Time to Refocus on the Balance Sheet

 | Nov 08, 2012 | 12:30 PM EST
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Over the past couple of years, as stock prices have continued to climb higher, investors tend to pay more attention to the income statement. To be sure, earnings growth drives investment returns, but my concern is that investors are focusing too much on the income statement, and the balance sheet is acting as a sidekick. Given today's stretched equity valuations, investors should refocus more attention on the balance sheet.

A strong, healthy balance sheet is the defensive line of a business. And as my favorite football coach, Nick Saban of Alabama (I'm a Georgia Bulldogs fan at the core, but I think Saban is a gridiron genius), demonstrates time and time again, most recently last week against LSU, defense can often be the best form of offensive. A strong defense will protect you during the times when your offense is not at its best.

In business, this philosophy of a strong defense is critical. A strong defensive company, one with a strong balance sheet, creates a valuable degree of downside protection when the company's offensive position -- revenue and profit growth -- stumbles. Most importantly, a strong balance sheet lets the company dictate its future outcome. And when a business is faced with economic uncertainty, that control can mean the difference between future prosperity or a future of mediocrity.

Investors are going to be faced with a degree of market and economic uncertainty in the near future. As I opined in my column yesterday, that uncertainty should not be an absolute deterrent to making investments if the price value equation is right. Even after yesterday's market drop, there are not a lot of attractive opportunities today. But some names are still hated by Mr. Market, and that disdain can often create an attractive price.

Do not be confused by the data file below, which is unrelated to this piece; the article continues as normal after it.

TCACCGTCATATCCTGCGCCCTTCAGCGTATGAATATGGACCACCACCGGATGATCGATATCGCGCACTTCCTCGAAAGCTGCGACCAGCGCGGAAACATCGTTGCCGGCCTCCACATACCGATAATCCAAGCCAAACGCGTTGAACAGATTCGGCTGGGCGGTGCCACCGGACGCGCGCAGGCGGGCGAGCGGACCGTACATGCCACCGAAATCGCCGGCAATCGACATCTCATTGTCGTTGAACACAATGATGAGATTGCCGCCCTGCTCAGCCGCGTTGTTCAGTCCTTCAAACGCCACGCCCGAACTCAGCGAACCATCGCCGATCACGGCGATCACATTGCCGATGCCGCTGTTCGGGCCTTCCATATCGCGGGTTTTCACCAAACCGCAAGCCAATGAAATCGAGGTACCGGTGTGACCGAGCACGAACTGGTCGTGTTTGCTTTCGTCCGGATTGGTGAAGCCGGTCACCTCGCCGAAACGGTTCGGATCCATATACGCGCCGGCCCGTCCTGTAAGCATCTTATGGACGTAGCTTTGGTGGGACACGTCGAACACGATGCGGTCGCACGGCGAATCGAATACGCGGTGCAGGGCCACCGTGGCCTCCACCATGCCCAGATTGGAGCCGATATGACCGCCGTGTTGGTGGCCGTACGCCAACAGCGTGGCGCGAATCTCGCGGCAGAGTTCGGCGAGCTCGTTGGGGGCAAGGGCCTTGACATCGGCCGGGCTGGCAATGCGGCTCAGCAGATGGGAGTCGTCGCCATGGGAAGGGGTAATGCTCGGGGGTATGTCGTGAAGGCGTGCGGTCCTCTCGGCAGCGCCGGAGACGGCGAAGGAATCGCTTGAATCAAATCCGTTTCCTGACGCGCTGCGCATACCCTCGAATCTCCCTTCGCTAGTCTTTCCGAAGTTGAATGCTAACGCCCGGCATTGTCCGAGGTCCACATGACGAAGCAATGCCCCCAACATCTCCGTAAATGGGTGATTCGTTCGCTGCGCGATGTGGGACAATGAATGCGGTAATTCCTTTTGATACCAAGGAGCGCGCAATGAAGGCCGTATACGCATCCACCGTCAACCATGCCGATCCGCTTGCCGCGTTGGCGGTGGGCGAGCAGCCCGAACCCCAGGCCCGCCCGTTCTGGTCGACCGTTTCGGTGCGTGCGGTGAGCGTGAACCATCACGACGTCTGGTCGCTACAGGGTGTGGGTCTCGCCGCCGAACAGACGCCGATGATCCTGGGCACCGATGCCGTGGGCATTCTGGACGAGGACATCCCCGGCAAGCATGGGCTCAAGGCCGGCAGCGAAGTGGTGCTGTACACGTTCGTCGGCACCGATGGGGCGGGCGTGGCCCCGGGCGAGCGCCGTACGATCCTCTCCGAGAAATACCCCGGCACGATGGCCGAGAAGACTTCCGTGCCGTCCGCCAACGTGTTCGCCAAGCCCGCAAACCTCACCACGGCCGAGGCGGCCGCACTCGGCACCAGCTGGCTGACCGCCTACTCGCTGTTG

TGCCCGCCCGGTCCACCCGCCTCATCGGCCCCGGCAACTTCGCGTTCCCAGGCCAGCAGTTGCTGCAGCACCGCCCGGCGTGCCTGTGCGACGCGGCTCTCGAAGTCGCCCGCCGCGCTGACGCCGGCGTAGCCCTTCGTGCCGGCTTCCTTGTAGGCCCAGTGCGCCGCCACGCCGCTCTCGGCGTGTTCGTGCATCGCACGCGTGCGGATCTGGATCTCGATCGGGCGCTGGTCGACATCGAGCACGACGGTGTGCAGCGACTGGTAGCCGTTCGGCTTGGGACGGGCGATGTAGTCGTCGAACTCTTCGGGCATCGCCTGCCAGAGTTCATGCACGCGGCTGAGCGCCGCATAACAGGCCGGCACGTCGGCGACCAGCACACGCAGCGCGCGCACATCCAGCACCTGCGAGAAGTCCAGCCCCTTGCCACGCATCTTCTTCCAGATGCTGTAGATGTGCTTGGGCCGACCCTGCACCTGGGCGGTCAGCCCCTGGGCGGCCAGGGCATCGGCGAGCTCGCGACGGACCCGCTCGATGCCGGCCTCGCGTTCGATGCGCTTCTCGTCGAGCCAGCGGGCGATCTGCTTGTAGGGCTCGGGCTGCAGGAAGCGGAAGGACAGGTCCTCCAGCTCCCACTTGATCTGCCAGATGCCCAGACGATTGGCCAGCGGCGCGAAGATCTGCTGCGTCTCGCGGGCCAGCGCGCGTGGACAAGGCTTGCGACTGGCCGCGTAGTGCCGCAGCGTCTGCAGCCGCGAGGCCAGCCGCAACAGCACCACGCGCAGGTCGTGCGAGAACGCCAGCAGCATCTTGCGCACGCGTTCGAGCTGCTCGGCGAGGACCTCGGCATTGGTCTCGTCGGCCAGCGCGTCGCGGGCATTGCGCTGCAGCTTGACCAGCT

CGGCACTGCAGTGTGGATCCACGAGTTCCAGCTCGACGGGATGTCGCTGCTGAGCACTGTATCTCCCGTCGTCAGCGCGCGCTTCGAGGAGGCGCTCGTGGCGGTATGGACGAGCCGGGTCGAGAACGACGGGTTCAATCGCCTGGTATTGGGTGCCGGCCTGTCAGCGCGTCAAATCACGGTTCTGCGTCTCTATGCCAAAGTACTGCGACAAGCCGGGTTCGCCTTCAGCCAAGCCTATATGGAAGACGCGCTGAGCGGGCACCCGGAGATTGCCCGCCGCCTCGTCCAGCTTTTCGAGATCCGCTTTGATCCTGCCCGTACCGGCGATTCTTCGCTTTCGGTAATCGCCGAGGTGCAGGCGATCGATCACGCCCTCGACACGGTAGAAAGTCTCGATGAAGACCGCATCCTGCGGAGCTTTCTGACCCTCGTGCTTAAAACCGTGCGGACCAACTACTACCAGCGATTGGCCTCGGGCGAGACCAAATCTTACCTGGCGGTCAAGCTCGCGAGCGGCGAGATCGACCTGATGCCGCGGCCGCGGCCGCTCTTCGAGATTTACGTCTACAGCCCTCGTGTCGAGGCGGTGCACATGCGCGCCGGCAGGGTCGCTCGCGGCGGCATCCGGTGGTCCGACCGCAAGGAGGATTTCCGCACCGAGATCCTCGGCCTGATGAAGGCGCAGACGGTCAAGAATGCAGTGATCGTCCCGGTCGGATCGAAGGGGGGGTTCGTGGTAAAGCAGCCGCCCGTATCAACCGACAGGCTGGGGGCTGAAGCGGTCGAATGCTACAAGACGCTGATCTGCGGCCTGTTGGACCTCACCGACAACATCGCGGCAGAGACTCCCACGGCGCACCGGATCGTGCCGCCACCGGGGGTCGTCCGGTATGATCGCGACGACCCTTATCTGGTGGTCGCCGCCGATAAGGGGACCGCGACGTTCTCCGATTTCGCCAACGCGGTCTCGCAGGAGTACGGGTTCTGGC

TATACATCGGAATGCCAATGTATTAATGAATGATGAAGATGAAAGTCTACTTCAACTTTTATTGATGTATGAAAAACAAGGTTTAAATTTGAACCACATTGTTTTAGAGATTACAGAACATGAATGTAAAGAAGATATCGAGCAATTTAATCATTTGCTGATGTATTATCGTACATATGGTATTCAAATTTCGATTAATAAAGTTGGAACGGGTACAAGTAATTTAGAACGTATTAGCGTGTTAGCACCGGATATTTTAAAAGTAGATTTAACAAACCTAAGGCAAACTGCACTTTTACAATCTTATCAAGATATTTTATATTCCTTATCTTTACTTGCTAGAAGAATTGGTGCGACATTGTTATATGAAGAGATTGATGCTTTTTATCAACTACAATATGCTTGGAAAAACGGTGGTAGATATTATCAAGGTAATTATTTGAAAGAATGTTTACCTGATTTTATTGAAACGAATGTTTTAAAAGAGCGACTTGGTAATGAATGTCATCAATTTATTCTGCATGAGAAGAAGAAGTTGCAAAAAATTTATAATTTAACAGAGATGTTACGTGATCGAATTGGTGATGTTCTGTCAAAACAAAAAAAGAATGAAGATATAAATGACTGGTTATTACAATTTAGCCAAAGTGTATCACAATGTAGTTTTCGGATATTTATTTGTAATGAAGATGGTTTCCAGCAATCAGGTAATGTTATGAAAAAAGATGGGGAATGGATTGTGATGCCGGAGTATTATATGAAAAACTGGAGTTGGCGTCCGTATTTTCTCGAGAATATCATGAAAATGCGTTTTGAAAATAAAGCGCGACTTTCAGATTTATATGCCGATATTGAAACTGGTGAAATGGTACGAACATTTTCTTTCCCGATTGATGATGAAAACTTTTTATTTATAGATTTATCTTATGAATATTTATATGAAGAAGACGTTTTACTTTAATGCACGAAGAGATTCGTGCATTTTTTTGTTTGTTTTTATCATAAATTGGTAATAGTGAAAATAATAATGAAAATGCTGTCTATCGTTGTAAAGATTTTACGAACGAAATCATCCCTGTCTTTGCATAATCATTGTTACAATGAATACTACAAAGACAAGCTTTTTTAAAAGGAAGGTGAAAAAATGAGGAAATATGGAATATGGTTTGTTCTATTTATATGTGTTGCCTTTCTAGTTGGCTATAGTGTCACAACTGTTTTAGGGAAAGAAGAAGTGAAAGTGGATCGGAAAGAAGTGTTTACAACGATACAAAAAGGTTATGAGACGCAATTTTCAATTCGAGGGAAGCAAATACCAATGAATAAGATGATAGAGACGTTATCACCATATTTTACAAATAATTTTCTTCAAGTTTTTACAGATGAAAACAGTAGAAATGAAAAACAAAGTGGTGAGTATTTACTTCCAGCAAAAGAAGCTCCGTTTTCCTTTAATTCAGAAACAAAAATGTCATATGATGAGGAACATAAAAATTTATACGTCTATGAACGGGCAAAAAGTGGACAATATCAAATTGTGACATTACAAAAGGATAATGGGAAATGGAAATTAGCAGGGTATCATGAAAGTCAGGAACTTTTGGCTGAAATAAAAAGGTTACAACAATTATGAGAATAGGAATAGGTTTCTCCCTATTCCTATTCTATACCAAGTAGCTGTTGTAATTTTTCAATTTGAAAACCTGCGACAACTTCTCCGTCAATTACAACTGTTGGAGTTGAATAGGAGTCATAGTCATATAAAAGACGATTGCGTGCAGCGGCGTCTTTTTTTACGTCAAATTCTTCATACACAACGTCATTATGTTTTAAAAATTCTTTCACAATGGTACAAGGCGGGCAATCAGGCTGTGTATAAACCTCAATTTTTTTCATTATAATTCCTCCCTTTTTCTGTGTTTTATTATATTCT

Small-cap Sterling Construction Apple (STRL) is such a name. After climbing as high $17 a little over a year ago, shares have settled around $9-$10. A few unprofitable projects and continued uncertainty relating to federal highway spending have kept investors on the sidelines. The company is debt free and holds $4.20 a share in cash, and book value per share is nearly $13. Sterling will report after the market closes today. If the news is just minimally favorable, I suspect the undervalued stock price will react positively. If the quarterly is not favorable, a further decline will make the share price more intriguing in the context of the pristine balance sheet.

Financials were hit hard yesterday in response to the election, on the assumption that tougher regulation is in the future for the financial industry. My only response to that is to look at the stock market performance of the big financials so far in 2012: Goldman Sachs (GS) up 24%, Wells Fargo (WFC) up 16% and Bank of America (BAC) up more than 70%. If the shares continue to slide, remember that you are investing on the basis of how attractive the price is relative to all other obstacles. Financial regulation has always existed.

Avoiding loss of capital -- being defensive -- can often be the best offensive strategy. An investor's opportunity set includes not only the opportunities of today but those of tomorrow.

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